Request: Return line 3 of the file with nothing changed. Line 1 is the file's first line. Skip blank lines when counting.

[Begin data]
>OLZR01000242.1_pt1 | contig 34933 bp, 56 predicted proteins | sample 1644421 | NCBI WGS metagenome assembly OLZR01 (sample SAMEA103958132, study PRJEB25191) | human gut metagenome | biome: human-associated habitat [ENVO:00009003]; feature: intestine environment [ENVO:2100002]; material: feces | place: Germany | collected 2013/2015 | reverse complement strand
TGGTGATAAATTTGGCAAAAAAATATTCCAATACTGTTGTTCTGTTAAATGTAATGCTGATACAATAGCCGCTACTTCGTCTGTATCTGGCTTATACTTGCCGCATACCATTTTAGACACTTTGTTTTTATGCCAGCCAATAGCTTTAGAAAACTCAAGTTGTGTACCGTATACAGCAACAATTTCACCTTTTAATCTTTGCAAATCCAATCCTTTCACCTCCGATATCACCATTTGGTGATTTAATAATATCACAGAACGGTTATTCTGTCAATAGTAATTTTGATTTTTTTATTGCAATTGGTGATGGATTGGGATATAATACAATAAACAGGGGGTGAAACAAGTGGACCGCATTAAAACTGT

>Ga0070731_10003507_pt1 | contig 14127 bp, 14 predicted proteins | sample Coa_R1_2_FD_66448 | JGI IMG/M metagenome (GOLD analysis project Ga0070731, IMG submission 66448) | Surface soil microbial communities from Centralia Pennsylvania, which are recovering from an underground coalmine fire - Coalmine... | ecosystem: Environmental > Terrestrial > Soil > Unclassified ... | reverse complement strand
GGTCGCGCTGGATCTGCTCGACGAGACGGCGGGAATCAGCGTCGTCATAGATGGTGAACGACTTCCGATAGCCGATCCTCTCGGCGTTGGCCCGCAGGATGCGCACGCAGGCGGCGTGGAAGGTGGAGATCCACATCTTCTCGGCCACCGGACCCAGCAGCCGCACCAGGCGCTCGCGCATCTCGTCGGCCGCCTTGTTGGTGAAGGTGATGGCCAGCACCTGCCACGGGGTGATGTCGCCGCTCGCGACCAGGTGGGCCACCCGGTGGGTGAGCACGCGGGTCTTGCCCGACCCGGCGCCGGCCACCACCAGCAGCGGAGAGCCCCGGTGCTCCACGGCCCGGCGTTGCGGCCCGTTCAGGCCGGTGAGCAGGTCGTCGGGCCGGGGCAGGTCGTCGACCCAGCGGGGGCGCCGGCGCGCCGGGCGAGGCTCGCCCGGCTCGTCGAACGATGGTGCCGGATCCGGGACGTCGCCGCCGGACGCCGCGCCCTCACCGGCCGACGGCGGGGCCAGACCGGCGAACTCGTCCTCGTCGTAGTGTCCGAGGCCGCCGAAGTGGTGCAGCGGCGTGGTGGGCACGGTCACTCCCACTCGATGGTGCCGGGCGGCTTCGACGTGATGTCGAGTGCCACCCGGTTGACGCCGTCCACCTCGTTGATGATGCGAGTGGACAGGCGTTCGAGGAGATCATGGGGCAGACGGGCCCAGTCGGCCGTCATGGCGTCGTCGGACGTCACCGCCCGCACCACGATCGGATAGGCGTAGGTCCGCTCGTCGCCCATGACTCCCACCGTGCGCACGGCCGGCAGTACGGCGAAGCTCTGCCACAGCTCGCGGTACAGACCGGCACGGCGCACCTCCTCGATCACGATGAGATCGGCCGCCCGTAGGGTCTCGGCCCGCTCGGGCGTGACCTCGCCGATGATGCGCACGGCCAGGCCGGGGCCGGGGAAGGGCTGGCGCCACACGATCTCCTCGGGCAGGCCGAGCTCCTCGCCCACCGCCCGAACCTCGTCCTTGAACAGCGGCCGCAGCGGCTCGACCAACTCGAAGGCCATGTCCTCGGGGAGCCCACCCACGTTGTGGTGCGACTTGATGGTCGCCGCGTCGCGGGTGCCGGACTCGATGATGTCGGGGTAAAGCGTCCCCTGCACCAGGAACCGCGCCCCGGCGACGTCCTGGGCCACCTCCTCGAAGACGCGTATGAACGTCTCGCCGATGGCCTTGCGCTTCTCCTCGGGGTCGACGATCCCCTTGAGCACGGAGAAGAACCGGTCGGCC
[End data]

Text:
>Ga0070731_10003507_pt1 | contig 14127 bp, 14 predicted proteins | sample Coa_R1_2_FD_66448 | JGI IMG/M metagenome (GOLD analysis project Ga0070731, IMG submission 66448) | Surface soil microbial communities from Centralia Pennsylvania, which are recovering from an underground coalmine fire - Coalmine... | ecosystem: Environmental > Terrestrial > Soil > Unclassified ... | reverse complement strand